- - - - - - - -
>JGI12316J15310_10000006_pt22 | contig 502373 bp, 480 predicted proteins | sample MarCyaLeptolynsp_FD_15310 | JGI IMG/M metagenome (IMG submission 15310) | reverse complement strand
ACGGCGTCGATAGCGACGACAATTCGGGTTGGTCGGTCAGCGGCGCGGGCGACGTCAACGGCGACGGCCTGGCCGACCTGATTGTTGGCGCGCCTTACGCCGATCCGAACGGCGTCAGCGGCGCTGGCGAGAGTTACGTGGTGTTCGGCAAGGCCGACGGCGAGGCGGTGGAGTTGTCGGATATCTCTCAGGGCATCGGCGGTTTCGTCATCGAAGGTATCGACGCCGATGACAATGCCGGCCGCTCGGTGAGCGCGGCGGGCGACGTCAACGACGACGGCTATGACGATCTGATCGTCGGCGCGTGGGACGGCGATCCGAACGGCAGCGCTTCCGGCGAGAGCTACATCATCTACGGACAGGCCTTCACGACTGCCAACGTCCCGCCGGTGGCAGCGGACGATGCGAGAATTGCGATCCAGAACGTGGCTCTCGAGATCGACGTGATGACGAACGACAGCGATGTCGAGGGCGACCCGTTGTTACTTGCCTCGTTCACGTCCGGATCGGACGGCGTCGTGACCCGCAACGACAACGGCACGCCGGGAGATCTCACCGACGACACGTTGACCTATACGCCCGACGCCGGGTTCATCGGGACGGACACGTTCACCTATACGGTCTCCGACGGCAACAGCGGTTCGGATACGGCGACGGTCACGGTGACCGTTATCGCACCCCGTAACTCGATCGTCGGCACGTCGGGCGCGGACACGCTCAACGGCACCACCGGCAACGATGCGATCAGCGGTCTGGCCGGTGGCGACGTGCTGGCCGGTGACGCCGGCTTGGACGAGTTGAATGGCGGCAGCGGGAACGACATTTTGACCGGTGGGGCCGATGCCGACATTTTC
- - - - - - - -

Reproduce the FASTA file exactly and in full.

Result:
>JGI12316J15310_10000006_pt22 | contig 502373 bp, 480 predicted proteins | sample MarCyaLeptolynsp_FD_15310 | JGI IMG/M metagenome (IMG submission 15310) | reverse complement strand
ACGGCGTCGATAGCGACGACAATTCGGGTTGGTCGGTCAGCGGCGCGGGCGACGTCAACGGCGACGGCCTGGCCGACCTGATTGTTGGCGCGCCTTACGCCGATCCGAACGGCGTCAGCGGCGCTGGCGAGAGTTACGTGGTGTTCGGCAAGGCCGACGGCGAGGCGGTGGAGTTGTCGGATATCTCTCAGGGCATCGGCGGTTTCGTCATCGAAGGTATCGACGCCGATGACAATGCCGGCCGCTCGGTGAGCGCGGCGGGCGACGTCAACGACGACGGCTATGACGATCTGATCGTCGGCGCGTGGGACGGCGATCCGAACGGCAGCGCTTCCGGCGAGAGCTACATCATCTACGGACAGGCCTTCACGACTGCCAACGTCCCGCCGGTGGCAGCGGACGATGCGAGAATTGCGATCCAGAACGTGGCTCTCGAGATCGACGTGATGACGAACGACAGCGATGTCGAGGGCGACCCGTTGTTACTTGCCTCGTTCACGTCCGGATCGGACGGCGTCGTGACCCGCAACGACAACGGCACGCCGGGAGATCTCACCGACGACACGTTGACCTATACGCCCGACGCCGGGTTCATCGGGACGGACACGTTCACCTATACGGTCTCCGACGGCAACAGCGGTTCGGATACGGCGACGGTCACGGTGACCGTTATCGCACCCCGTAACTCGATCGTCGGCACGTCGGGCGCGGACACGCTCAACGGCACCACCGGCAACGATGCGATCAGCGGTCTGGCCGGTGGCGACGTGCTGGCCGGTGACGCCGGCTTGGACGAGTTGAATGGCGGCAGCGGGAACGACATTTTGACCGGTGGGGCCGATGCCGACATTTTC